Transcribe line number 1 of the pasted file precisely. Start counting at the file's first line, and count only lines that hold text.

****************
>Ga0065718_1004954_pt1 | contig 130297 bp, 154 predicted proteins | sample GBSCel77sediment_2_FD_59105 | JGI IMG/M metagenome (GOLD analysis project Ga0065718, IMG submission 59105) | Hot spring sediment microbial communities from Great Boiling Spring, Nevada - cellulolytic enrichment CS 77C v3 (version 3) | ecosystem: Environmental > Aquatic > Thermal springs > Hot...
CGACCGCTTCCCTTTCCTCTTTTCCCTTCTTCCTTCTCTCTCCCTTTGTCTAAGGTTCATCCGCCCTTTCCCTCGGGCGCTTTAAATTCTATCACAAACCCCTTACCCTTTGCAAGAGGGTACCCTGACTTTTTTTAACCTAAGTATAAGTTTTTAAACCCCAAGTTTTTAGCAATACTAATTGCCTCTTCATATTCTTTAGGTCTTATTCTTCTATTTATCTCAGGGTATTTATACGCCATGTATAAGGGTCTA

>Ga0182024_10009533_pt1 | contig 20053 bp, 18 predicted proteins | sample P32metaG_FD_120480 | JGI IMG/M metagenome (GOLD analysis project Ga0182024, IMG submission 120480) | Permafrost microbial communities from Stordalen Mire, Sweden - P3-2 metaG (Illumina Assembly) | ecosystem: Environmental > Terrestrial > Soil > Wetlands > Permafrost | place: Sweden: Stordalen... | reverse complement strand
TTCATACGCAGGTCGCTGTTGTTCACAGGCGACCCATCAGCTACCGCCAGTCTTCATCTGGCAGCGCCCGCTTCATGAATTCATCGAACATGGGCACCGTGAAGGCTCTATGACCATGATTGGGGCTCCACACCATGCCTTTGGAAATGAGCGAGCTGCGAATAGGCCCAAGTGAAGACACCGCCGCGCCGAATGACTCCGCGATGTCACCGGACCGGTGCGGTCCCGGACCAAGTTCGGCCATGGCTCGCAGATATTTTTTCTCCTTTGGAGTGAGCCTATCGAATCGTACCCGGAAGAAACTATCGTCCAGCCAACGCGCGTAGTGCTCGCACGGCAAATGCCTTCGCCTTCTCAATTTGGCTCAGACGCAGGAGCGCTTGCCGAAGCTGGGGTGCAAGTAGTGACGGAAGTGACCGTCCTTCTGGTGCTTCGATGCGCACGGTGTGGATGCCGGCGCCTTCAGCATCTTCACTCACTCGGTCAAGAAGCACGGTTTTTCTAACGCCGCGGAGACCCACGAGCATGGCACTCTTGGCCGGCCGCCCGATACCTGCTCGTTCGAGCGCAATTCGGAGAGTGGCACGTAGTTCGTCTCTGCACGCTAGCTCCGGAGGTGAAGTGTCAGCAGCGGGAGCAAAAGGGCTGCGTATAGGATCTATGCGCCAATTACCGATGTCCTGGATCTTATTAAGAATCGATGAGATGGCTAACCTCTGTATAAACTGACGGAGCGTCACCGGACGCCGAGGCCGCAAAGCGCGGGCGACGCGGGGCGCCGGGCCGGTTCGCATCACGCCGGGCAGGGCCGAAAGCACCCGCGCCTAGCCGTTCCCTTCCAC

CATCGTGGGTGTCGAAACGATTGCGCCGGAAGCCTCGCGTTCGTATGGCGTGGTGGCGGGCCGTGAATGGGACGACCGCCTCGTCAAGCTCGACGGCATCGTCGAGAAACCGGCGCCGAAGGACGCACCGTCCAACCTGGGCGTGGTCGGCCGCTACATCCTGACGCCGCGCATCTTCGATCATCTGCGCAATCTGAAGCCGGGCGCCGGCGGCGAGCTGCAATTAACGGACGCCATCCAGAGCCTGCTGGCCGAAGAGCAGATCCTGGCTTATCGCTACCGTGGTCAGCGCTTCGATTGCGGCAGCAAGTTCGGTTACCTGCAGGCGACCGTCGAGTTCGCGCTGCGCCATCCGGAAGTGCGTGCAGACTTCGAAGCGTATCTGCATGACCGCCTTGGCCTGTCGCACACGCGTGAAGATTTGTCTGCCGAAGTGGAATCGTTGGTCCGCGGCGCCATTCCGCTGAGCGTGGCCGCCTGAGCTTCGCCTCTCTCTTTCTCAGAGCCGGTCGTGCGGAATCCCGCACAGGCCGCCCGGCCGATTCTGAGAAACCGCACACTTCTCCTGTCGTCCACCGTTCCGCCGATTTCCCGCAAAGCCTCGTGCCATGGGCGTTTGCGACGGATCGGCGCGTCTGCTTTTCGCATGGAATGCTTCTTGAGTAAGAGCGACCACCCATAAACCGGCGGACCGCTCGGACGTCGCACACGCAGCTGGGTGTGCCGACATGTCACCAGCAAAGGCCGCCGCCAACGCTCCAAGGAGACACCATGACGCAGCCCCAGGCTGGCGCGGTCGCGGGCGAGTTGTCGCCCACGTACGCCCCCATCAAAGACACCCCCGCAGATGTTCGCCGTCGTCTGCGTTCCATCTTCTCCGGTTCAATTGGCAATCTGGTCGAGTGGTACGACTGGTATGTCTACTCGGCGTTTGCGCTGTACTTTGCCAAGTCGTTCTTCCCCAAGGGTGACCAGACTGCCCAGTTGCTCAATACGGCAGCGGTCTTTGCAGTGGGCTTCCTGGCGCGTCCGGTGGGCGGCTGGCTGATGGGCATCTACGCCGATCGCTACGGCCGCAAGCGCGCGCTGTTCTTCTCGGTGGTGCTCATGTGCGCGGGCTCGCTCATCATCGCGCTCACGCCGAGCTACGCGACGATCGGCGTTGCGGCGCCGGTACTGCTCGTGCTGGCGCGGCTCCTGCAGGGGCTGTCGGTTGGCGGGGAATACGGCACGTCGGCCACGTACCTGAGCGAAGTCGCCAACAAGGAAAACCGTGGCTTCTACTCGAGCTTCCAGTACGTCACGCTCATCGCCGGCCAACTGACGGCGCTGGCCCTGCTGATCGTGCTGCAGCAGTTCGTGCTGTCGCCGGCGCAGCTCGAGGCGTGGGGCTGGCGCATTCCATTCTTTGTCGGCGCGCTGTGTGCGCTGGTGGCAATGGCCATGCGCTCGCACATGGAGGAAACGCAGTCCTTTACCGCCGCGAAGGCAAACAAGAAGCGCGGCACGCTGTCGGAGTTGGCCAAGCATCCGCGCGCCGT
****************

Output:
>Ga0065718_1004954_pt1 | contig 130297 bp, 154 predicted proteins | sample GBSCel77sediment_2_FD_59105 | JGI IMG/M metagenome (GOLD analysis project Ga0065718, IMG submission 59105) | Hot spring sediment microbial communities from Great Boiling Spring, Nevada - cellulolytic enrichment CS 77C v3 (version 3) | ecosystem: Environmental > Aquatic > Thermal springs > Hot...